Nevertheless, I stand against subsidies. They are in a sense a form of government intervention, giving money to certain companies only (money that comes out of citizens' pockets). This "corporate racism" distorts how markets and industries are supposed to work, allowing for companies with a non-viable business model to survive (temporarily). This moves against honest competition, the cornerstone of any healthy economy. And that is primarily why Tesla is hated so much: No fair play.
Now, Donald Trump's efforts to annul both the gas-mileage standards and the ZEV program will damage the EV industry. This is a bad idea. What I would propose instead is to maintain the gas-mileage standards, halt the tax break benefits, and modify the ZEV program by only keeping the "penalty" part of it (i.e. ZEV credits will no longer exist, but penalties for those who miss the minimum yearly quotas should remain in effect).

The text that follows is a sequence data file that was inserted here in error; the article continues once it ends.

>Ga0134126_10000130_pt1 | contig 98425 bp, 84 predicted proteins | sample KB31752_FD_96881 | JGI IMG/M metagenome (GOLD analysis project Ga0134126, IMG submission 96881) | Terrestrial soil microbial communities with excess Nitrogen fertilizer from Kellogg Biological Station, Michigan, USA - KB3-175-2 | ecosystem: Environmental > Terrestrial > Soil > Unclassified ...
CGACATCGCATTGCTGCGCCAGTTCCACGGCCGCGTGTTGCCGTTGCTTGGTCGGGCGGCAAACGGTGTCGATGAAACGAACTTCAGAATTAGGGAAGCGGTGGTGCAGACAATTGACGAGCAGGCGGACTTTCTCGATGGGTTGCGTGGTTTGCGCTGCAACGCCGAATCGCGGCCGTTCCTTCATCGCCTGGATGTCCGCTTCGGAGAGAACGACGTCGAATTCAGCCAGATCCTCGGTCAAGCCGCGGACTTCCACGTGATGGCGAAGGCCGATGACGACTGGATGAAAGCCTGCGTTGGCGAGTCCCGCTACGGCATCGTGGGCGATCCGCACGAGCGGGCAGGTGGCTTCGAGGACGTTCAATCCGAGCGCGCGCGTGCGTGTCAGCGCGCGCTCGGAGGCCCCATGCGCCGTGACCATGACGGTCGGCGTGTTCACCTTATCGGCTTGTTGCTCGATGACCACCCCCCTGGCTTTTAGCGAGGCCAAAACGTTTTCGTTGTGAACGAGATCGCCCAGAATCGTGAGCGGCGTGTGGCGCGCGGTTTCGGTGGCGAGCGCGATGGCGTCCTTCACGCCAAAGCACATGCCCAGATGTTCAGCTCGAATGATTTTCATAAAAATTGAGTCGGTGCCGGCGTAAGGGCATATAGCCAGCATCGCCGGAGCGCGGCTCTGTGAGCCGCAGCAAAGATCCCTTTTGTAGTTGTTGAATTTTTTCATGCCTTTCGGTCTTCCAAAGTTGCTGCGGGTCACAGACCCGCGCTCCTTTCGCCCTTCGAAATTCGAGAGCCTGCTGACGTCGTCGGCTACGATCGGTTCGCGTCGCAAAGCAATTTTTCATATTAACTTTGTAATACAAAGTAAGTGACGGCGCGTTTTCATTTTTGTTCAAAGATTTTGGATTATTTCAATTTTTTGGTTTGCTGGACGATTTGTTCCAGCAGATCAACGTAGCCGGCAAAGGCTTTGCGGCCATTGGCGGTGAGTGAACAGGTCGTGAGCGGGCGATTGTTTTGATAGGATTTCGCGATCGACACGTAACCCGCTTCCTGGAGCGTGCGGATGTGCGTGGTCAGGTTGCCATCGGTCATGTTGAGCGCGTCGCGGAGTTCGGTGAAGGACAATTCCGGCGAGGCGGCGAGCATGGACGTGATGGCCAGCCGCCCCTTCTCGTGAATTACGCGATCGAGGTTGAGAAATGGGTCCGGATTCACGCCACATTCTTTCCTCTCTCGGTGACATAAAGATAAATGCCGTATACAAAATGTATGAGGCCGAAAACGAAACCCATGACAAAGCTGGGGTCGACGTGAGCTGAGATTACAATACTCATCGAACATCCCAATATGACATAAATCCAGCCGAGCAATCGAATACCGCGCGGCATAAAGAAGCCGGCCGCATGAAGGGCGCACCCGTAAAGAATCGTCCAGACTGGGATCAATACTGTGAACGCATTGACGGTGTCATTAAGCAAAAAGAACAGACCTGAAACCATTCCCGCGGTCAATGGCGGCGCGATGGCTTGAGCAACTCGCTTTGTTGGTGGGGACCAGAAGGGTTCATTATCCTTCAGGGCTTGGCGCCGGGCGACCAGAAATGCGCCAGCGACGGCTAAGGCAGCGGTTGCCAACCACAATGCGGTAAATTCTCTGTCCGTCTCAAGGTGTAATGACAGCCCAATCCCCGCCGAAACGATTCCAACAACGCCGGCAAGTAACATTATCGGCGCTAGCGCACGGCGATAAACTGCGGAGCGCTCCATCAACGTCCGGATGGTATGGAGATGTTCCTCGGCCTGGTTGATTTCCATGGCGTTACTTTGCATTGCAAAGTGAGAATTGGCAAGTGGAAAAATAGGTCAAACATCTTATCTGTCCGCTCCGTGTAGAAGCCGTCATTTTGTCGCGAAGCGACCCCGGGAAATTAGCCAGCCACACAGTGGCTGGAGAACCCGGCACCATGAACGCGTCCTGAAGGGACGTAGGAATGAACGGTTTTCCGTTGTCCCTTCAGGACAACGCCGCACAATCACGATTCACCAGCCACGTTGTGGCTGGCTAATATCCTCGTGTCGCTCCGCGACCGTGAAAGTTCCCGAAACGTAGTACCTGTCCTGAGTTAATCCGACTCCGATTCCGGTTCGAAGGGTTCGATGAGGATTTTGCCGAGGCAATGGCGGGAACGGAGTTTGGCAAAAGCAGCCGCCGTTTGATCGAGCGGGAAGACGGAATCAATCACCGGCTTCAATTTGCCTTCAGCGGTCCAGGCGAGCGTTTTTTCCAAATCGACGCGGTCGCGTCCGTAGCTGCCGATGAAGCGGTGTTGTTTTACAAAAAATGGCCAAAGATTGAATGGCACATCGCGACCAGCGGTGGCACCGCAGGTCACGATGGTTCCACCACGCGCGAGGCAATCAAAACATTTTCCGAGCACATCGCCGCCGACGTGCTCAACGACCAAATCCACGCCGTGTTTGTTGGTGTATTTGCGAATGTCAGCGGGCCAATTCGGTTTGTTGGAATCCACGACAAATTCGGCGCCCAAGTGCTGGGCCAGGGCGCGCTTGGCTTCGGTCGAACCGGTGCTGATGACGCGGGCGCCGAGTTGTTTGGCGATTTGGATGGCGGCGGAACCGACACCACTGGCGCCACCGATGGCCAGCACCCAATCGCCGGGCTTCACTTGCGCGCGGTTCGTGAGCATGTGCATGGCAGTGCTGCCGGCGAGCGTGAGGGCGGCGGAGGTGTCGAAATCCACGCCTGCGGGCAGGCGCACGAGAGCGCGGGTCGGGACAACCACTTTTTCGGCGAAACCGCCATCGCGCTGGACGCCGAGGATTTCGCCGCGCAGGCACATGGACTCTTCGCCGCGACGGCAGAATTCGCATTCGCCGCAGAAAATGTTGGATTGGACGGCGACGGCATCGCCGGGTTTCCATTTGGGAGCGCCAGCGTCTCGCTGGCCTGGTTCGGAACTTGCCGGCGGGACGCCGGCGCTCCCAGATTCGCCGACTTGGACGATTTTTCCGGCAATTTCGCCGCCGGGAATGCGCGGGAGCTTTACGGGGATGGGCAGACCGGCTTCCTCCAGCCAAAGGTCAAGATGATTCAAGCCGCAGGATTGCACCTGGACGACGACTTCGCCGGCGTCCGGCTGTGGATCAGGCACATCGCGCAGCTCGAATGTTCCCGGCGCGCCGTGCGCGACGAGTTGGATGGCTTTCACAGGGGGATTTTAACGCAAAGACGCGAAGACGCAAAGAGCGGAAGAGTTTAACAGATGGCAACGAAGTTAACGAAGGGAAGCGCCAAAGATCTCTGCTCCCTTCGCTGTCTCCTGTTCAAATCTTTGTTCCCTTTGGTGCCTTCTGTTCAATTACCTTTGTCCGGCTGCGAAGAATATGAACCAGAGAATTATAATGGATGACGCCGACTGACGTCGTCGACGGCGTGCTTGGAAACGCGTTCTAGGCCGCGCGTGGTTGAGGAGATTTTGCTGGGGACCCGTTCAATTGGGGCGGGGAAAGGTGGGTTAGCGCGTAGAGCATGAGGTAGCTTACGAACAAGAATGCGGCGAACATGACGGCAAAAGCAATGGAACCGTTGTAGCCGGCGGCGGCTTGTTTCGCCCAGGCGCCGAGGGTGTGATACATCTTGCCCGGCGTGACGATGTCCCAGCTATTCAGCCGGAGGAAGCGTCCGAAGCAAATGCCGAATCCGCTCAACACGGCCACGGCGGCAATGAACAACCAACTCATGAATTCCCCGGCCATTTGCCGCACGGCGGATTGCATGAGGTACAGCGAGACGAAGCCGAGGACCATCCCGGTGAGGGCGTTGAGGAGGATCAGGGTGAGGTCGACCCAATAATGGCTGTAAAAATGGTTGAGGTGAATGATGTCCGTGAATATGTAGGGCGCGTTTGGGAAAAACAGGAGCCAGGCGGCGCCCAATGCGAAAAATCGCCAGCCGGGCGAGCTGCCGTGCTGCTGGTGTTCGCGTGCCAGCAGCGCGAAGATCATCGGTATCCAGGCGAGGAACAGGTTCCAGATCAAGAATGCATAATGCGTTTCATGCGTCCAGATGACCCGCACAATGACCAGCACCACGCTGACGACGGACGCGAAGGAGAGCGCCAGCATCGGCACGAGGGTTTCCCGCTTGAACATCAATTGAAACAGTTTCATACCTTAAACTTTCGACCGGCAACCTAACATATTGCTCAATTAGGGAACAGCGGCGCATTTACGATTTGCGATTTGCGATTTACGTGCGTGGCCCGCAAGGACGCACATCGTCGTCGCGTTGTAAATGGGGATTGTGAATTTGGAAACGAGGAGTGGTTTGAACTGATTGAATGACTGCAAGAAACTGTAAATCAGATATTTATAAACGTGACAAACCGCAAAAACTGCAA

The ZEV program has a 200,000 EV sales limit anyway. But then… here comes General Motors, with its "great idea" to make the ZEV program an international one. Looking for a free meal is it? Either way, the Republicans will find it hard to challenge California and the subsidies it offers. Jerry Brown, the state's current governor (a democrat), has done a relatively good job containing debt levels (graph below). No reduction has been achieved yet, but at least, he took things out of the hands of Arnold Schwarzenegger. "Cali's Terminator".
Being the biggest car market, California has yet to prove that EVs are here to stay. And this, of course, can never happen if companies like Tesla thrive only on subsidies. But I have to admit: They seem to be working so far (have sparked demand).
Coming up next (Part II of this series): Tesla's "Secondary Business", which includes Powerpack, Powerwall, Solarcity and Services (plus the leasing segment of the EV business). It covers about 20% of the company's "net revenue contribution" and will play a very important role when the EV market matures (when projected demand meets supply).
Author's postscript note